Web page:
In suburbia, we have a love affair with the natural world. And in the best human fashion, we’ve bestowed upon large animals, especially dangerous large animals, special spiritual appeal. We take them as our totems, our spirit guides, our “other” selves. We like to think we walk with the wolves, lions, tigers, and bears. Oh my.
Perhaps we do this because we need to confer the power of their hairy, scary hides onto our naked, shivering skins. Because without our weapons, our sticks and stones, spears and guns, we’re pretty helpless against other mammals. We’re the weak little brothers and sisters, easily damaged, spindled, folded, and mutilated. Even a mere house cat is able to fight us tooth and claw, and indeed, puss often wins the battle.
Let’s face it, non-human mammals are fierce. They are scary. They are dangerous. They bite, claw, and kick. Many of them can kill us with a single swipe.
When I lived in Northern California, I spent a fair amount of time wandering in parkland and timbler land with my dog, a smart yellow lab mix. On our regular rambles, we passed a bear tree. The bear had scratched the bark, shredding it to three feet above my head. Thankfully I never saw the bear, but they did sometimes show up in folks’ garages along the edge of town, eating the dog food or nosing through the garbage.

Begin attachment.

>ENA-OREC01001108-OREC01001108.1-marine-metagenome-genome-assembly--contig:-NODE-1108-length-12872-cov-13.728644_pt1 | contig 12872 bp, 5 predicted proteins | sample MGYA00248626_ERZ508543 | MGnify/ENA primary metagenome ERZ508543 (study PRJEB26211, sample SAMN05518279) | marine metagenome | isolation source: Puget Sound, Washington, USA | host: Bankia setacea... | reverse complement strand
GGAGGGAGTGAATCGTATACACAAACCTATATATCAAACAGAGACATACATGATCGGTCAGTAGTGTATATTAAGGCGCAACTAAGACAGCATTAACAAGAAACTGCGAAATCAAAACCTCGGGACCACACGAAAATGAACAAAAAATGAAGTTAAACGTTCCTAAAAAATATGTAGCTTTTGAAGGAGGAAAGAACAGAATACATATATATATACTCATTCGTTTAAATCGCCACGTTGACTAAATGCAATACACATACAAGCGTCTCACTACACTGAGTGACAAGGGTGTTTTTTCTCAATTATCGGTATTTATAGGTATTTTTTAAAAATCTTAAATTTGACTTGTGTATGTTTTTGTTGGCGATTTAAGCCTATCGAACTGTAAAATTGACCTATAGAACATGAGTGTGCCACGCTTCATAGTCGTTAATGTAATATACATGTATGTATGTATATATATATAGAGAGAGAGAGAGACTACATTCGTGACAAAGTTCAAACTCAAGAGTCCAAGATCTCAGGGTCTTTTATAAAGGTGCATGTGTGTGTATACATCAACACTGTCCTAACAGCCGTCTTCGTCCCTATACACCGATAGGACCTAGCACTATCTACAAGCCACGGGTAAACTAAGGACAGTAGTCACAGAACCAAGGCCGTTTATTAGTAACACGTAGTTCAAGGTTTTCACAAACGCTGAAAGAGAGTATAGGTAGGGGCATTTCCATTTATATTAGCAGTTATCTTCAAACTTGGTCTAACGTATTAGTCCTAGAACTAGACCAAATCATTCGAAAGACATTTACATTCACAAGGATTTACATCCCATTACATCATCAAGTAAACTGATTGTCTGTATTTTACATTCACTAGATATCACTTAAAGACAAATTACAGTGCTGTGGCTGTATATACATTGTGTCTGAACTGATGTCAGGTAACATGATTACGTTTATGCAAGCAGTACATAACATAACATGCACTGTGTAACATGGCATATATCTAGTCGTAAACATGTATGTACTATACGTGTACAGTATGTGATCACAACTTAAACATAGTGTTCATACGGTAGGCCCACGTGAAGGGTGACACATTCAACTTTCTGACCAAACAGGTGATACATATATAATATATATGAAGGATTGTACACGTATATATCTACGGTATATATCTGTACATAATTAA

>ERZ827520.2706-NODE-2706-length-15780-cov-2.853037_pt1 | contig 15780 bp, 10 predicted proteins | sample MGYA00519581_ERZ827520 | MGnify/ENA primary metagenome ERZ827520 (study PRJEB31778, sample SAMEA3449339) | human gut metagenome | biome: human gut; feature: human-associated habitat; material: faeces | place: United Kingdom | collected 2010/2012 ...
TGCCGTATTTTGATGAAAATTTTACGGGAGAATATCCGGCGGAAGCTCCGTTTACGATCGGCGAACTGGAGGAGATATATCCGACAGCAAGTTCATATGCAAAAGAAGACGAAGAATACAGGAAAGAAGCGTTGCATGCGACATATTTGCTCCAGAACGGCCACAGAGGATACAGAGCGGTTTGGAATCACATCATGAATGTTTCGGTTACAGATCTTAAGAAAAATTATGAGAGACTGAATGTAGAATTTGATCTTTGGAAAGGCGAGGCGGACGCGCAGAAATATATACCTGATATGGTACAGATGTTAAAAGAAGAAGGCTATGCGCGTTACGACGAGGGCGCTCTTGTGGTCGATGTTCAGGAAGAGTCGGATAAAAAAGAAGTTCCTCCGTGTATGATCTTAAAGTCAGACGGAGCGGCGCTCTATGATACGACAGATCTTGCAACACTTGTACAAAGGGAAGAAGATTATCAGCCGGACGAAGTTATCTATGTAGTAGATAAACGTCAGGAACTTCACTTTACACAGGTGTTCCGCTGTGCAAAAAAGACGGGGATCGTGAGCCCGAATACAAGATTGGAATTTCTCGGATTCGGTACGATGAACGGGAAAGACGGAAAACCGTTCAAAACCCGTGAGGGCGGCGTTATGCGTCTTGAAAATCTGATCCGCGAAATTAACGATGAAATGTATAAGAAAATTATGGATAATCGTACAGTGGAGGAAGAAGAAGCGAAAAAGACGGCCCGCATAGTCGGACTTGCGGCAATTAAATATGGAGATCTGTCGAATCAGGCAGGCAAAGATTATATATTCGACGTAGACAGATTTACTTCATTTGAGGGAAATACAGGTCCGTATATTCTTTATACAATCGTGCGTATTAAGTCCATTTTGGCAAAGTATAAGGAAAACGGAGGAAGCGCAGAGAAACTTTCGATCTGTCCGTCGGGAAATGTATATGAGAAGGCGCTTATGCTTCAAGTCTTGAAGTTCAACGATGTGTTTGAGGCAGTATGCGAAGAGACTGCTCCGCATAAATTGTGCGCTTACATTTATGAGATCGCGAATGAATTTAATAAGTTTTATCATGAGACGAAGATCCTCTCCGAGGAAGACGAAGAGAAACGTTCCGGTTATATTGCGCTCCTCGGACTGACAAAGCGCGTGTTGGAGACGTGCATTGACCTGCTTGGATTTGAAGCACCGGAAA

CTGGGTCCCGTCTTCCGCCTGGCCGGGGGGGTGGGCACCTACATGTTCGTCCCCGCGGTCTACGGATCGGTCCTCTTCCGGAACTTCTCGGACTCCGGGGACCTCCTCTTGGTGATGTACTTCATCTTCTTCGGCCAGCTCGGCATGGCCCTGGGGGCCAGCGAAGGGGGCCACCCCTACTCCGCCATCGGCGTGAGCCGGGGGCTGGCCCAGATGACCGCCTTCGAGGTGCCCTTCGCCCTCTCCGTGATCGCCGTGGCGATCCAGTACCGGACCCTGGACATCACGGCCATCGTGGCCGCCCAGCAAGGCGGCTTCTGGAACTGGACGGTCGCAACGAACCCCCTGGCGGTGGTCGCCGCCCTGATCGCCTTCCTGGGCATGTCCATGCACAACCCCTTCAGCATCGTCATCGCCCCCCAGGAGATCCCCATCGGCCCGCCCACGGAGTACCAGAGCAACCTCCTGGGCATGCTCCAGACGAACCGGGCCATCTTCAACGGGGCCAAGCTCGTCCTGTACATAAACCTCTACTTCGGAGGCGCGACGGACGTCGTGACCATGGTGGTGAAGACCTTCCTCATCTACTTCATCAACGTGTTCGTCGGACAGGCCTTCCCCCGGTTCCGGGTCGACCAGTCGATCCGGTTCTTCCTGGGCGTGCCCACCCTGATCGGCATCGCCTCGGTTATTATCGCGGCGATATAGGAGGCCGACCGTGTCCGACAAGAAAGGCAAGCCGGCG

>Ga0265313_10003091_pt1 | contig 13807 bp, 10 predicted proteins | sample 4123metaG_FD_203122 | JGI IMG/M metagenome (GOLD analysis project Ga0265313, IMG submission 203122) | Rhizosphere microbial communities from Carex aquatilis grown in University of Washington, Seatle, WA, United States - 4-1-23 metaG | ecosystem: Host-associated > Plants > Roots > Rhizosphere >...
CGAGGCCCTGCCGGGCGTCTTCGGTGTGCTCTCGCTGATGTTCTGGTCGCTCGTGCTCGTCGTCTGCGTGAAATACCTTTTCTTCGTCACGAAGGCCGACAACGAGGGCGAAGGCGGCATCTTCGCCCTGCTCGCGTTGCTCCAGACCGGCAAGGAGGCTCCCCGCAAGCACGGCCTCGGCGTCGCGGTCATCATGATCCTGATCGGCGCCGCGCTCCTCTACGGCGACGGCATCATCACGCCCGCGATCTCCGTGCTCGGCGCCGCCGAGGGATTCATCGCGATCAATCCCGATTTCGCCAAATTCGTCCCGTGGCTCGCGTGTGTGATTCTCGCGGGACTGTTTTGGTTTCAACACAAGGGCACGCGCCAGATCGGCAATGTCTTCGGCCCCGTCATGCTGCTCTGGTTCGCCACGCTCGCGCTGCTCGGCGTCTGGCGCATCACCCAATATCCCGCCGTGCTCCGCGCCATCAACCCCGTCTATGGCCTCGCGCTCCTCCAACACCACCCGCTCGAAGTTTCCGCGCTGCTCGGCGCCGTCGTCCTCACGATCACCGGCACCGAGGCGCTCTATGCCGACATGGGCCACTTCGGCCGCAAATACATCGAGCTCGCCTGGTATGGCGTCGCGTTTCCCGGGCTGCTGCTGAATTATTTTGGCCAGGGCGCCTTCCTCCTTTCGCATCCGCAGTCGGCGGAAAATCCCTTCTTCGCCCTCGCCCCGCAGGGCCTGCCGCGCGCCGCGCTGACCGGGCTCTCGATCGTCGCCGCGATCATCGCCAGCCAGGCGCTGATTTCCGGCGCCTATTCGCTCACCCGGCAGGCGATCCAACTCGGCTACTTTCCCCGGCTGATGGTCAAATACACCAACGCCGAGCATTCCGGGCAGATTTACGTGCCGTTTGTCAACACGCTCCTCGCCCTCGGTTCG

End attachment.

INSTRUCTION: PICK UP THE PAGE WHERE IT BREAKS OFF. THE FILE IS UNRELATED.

One day, while wandering through fields of ripening salmon berries, huckleberries, and bramble berries, the dog, running ahead of me, stopped in her tracks. The ridge line of fur along her back bristled up and, although she whined, she would not let me pass her on the trail, body blocking me until I turned away.
And even I, with my useless human nose, could scent the animal. It was a ferocious scent. I don’t know what kind of large animal it was, but I was not willing to find out. The dog and I slunk to the trail that led most quickly to the street, where, once again on human tarmac and turf, we felt safe. And very lucky.
For a scary natural history Halloween, I suggest you listen to Red Tooth, Red Claw at To the Best of our Knowledge. Who knew that chimpanzees want to rip off your jaws? Or that tigers could embark on revenge killings?
- Hungry bears — trouble is a bruin in the Rockies (reuters.com)